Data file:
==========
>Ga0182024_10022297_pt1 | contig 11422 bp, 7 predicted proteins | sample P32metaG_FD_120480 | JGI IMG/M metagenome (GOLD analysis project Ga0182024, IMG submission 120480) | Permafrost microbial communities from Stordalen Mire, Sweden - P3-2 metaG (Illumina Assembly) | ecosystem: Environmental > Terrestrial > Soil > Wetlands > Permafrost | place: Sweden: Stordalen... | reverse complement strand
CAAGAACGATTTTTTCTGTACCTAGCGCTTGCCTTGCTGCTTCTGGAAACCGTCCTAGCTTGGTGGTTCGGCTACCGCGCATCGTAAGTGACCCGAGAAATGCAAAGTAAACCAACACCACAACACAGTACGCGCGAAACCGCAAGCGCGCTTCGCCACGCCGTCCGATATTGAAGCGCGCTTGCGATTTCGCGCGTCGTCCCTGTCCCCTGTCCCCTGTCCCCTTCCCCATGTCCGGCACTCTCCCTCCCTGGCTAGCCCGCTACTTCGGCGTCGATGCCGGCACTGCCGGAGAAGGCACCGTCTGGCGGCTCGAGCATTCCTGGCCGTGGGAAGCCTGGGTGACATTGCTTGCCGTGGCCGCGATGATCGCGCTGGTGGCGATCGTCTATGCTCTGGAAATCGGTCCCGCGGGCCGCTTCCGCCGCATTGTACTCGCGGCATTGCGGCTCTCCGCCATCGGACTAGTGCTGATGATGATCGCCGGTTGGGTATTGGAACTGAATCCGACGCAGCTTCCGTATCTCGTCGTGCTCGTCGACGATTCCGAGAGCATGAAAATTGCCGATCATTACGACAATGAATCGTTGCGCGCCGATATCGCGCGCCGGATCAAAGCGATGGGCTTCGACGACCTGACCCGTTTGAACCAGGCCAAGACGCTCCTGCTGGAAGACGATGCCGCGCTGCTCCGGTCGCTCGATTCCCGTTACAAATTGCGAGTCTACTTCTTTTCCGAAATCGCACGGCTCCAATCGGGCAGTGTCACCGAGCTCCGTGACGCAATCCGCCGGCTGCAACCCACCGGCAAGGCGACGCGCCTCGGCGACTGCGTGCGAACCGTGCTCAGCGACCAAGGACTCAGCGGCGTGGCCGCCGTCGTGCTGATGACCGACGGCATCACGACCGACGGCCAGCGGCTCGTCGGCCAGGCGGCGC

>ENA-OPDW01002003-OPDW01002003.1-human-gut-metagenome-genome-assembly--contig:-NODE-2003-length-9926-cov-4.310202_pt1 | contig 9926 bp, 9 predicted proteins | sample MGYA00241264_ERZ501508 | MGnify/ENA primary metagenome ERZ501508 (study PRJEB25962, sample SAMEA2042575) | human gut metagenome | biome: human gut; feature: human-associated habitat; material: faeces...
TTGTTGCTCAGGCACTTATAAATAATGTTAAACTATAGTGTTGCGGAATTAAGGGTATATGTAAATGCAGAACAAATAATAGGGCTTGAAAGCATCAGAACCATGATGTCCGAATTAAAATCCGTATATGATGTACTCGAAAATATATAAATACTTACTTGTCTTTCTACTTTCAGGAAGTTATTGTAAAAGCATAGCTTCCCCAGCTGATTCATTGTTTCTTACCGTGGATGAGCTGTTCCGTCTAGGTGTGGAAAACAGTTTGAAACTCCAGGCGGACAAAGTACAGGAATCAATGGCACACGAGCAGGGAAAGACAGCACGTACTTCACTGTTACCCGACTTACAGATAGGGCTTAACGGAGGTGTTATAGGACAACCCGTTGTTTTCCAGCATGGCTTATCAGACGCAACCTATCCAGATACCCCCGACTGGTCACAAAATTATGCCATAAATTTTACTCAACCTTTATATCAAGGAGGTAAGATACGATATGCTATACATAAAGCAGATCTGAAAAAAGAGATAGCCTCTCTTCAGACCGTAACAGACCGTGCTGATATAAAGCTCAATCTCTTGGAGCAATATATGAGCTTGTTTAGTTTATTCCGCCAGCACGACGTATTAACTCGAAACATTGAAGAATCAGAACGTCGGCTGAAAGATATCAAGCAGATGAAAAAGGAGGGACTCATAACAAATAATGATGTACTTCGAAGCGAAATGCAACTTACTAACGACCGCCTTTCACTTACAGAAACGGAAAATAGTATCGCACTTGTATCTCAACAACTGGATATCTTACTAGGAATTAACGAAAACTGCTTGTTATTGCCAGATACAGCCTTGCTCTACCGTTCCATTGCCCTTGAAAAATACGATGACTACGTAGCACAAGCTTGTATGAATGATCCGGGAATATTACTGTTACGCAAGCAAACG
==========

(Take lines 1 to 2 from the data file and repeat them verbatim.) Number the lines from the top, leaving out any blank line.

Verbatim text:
>Ga0182024_10022297_pt1 | contig 11422 bp, 7 predicted proteins | sample P32metaG_FD_120480 | JGI IMG/M metagenome (GOLD analysis project Ga0182024, IMG submission 120480) | Permafrost microbial communities from Stordalen Mire, Sweden - P3-2 metaG (Illumina Assembly) | ecosystem: Environmental > Terrestrial > Soil > Wetlands > Permafrost | place: Sweden: Stordalen... | reverse complement strand
CAAGAACGATTTTTTCTGTACCTAGCGCTTGCCTTGCTGCTTCTGGAAACCGTCCTAGCTTGGTGGTTCGGCTACCGCGCATCGTAAGTGACCCGAGAAATGCAAAGTAAACCAACACCACAACACAGTACGCGCGAAACCGCAAGCGCGCTTCGCCACGCCGTCCGATATTGAAGCGCGCTTGCGATTTCGCGCGTCGTCCCTGTCCCCTGTCCCCTGTCCCCTTCCCCATGTCCGGCACTCTCCCTCCCTGGCTAGCCCGCTACTTCGGCGTCGATGCCGGCACTGCCGGAGAAGGCACCGTCTGGCGGCTCGAGCATTCCTGGCCGTGGGAAGCCTGGGTGACATTGCTTGCCGTGGCCGCGATGATCGCGCTGGTGGCGATCGTCTATGCTCTGGAAATCGGTCCCGCGGGCCGCTTCCGCCGCATTGTACTCGCGGCATTGCGGCTCTCCGCCATCGGACTAGTGCTGATGATGATCGCCGGTTGGGTATTGGAACTGAATCCGACGCAGCTTCCGTATCTCGTCGTGCTCGTCGACGATTCCGAGAGCATGAAAATTGCCGATCATTACGACAATGAATCGTTGCGCGCCGATATCGCGCGCCGGATCAAAGCGATGGGCTTCGACGACCTGACCCGTTTGAACCAGGCCAAGACGCTCCTGCTGGAAGACGATGCCGCGCTGCTCCGGTCGCTCGATTCCCGTTACAAATTGCGAGTCTACTTCTTTTCCGAAATCGCACGGCTCCAATCGGGCAGTGTCACCGAGCTCCGTGACGCAATCCGCCGGCTGCAACCCACCGGCAAGGCGACGCGCCTCGGCGACTGCGTGCGAACCGTGCTCAGCGACCAAGGACTCAGCGGCGTGGCCGCCGTCGTGCTGATGACCGACGGCATCACGACCGACGGCCAGCGGCTCGTCGGCCAGGCGGCGC